More campaigns along the lines of the one to improve recruitment seen earlier this year – and which created a huge spike in interest – are needed, as is a sustained feeding of ‘good news’ stories into the media.

Also, if the other recommendations do end up raising standards, the resulting better outcomes – and fewer poor outcomes, more significantly – will help to change the perception of social workers over time. Likewise, the number of damning newspaper articles would decrease.

Achieving this will take a sustained campaign over many years, but it needs to be done. Teachers’ status has been rehabilitated following similar campaigns in the past decade, and there is no reason that it can’t be done for social workers.

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Social Work Task Force report good for social workers

It’s what all social workers have been waiting for: the final report from the Social Work Task Force. Today, the blueprint for the future of social work has been outlined and, on initial reading, the recommendations could bring about real and positive change for the profession.

The SWTF was set up at the height of the Baby P scandal – but not because of it, as commonly believed – in January and charged with conducting a ‘root and branch review’ of the profession. While the recommendations are hardly radical – more what many social workers/social work bodies have been requesting for years – they are nonetheless welcome.

In case you haven’t seen them, here are some of the headline recommendations:

  • Reforms to initial training, so all students receive ‘good quality’ education and practice learning placements
  • A new ‘licensing’ system which will introduce an assessed probationary year in employment for new social work graduates, during which they will receive extra support
  • A revamped framework for continuing professional development, underpinned by a practice-based masters qualification, so all social workers can keep their skills up to date and develop specialist knowledge
  • A career structure so experienced practitioners can progress in frontline roles as well as in management
  • A new standard for employers to ensure all employers put in place high quality supervision, time for continuing professional development and manageable workloads
  • Pay reform – to ensure social workers receive the appropriate pay and that it reflects their career development and progression
  • A new and independent College for Social Work led and owned by the profession, which must establish a stronger voice for social work and exercise appropriate influence over national policy making and public debate.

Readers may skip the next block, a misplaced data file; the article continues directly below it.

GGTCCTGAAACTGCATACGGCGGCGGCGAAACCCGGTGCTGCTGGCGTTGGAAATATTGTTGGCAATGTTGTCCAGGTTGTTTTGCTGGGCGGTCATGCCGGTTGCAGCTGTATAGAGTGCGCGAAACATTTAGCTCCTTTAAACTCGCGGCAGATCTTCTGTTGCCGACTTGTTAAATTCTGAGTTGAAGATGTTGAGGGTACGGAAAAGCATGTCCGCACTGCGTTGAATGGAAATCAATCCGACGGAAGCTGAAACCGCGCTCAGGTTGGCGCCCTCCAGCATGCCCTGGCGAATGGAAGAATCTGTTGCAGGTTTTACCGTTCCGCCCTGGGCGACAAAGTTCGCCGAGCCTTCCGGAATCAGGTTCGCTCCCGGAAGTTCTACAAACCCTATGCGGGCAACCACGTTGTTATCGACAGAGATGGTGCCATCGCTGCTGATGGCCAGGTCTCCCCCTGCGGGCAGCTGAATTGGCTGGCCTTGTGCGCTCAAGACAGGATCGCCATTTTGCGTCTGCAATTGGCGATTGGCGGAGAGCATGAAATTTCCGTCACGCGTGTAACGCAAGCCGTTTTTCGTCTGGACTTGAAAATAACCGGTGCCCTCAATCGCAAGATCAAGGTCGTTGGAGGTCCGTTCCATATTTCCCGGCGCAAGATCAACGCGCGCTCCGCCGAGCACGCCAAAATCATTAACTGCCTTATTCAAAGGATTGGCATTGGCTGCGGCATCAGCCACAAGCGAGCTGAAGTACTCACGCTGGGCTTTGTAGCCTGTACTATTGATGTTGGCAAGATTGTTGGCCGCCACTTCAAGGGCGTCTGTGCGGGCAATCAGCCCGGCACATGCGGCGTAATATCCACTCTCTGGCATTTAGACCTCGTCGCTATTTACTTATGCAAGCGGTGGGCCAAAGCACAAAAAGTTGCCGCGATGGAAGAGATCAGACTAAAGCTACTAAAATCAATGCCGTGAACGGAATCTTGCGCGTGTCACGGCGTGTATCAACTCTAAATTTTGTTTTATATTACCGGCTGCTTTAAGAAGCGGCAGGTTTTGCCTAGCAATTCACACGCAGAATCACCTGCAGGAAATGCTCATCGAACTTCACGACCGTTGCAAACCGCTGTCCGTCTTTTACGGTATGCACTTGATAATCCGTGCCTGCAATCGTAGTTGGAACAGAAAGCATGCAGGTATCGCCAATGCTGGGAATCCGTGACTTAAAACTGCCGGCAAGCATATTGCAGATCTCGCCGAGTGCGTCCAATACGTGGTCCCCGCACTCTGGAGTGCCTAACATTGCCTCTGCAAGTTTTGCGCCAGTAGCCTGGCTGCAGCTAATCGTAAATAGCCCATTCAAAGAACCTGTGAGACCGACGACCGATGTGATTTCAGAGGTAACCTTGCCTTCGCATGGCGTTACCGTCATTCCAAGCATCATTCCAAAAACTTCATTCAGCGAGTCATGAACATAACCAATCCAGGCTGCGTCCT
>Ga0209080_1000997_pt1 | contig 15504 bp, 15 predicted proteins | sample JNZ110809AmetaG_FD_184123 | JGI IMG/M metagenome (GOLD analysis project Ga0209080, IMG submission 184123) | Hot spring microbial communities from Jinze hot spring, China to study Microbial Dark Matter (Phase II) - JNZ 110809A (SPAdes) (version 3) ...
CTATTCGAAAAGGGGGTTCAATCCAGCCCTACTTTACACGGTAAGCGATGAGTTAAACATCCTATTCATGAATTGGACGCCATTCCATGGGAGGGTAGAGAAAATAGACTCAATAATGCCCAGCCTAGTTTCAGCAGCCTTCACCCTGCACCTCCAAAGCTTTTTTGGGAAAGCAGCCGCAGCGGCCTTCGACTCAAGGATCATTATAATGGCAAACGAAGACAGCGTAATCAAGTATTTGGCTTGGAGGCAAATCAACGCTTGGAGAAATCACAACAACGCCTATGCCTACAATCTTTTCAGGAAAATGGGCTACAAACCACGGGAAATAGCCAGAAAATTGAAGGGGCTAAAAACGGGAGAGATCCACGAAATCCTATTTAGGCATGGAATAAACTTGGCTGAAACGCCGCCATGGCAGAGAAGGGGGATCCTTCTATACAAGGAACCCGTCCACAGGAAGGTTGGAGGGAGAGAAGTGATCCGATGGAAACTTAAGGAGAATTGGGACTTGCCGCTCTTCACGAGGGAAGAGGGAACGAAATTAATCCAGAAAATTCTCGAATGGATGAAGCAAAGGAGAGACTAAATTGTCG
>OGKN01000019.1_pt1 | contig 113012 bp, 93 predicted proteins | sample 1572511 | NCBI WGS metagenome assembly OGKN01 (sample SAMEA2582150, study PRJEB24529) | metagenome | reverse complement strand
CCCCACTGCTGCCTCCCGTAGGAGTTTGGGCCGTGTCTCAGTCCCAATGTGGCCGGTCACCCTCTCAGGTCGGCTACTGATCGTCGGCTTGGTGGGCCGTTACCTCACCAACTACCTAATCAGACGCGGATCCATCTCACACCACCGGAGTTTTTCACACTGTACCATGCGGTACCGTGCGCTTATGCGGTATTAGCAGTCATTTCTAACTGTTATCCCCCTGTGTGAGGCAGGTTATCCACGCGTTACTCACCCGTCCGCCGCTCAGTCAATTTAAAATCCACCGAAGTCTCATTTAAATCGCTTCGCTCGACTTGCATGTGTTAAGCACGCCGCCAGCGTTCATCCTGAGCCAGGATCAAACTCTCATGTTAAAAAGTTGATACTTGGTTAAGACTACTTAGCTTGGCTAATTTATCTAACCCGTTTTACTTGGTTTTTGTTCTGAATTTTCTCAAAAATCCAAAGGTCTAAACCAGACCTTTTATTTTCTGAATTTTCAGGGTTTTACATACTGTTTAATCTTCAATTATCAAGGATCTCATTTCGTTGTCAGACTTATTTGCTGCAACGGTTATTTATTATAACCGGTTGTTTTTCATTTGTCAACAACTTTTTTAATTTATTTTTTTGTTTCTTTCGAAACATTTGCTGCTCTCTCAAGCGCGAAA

To see the full report and press release at the DCSF website, click here.

On the face of it, these all seem sound recommendations. I’m sure all social workers will like the look of pay reforms, for instance.

The career development options also seem positive – many social workers have complained that to progress in their career they have to go into management and away from the frontline.

Also, newly qualified social workers have said that their training doesn’t adequately prepare them for practice – this should help address that.

While the licensing requirement just seems like the GSCC registration system by another name, this is a minor quibble and is probably there to help increase public confidence in social workers.

But, as social work associations ADASS and ADCS have pointed out, this package of reforms also need to come with resources. Disappointingly, health minister Andy Burnham has said details of this will not be announced until next year, along with the implementation plan. This will worry those in the profession – with tightening budgets, money for reforms and increased pay will be hard to find from existing resources.

I’m sure there will also be cynicism from within some parts of the profession – which has seen many initiatives and reforms come and go over the years with little discernable impact on practice – over things like the commitment to cut workloads and provide time for professional development and the masters qualification. I can envisage an ‘I’ll believe it when I see it’ attitude as this will be difficult to implement without bringing in more social workers. Again, this is where increased resources become crucial to the success – or otherwise – of the recommendations.

So, while these recommendations give hope for a brighter future for social work, it is now up to everyone – government, employers, social workers and others – to play their parts and ensure they become reality.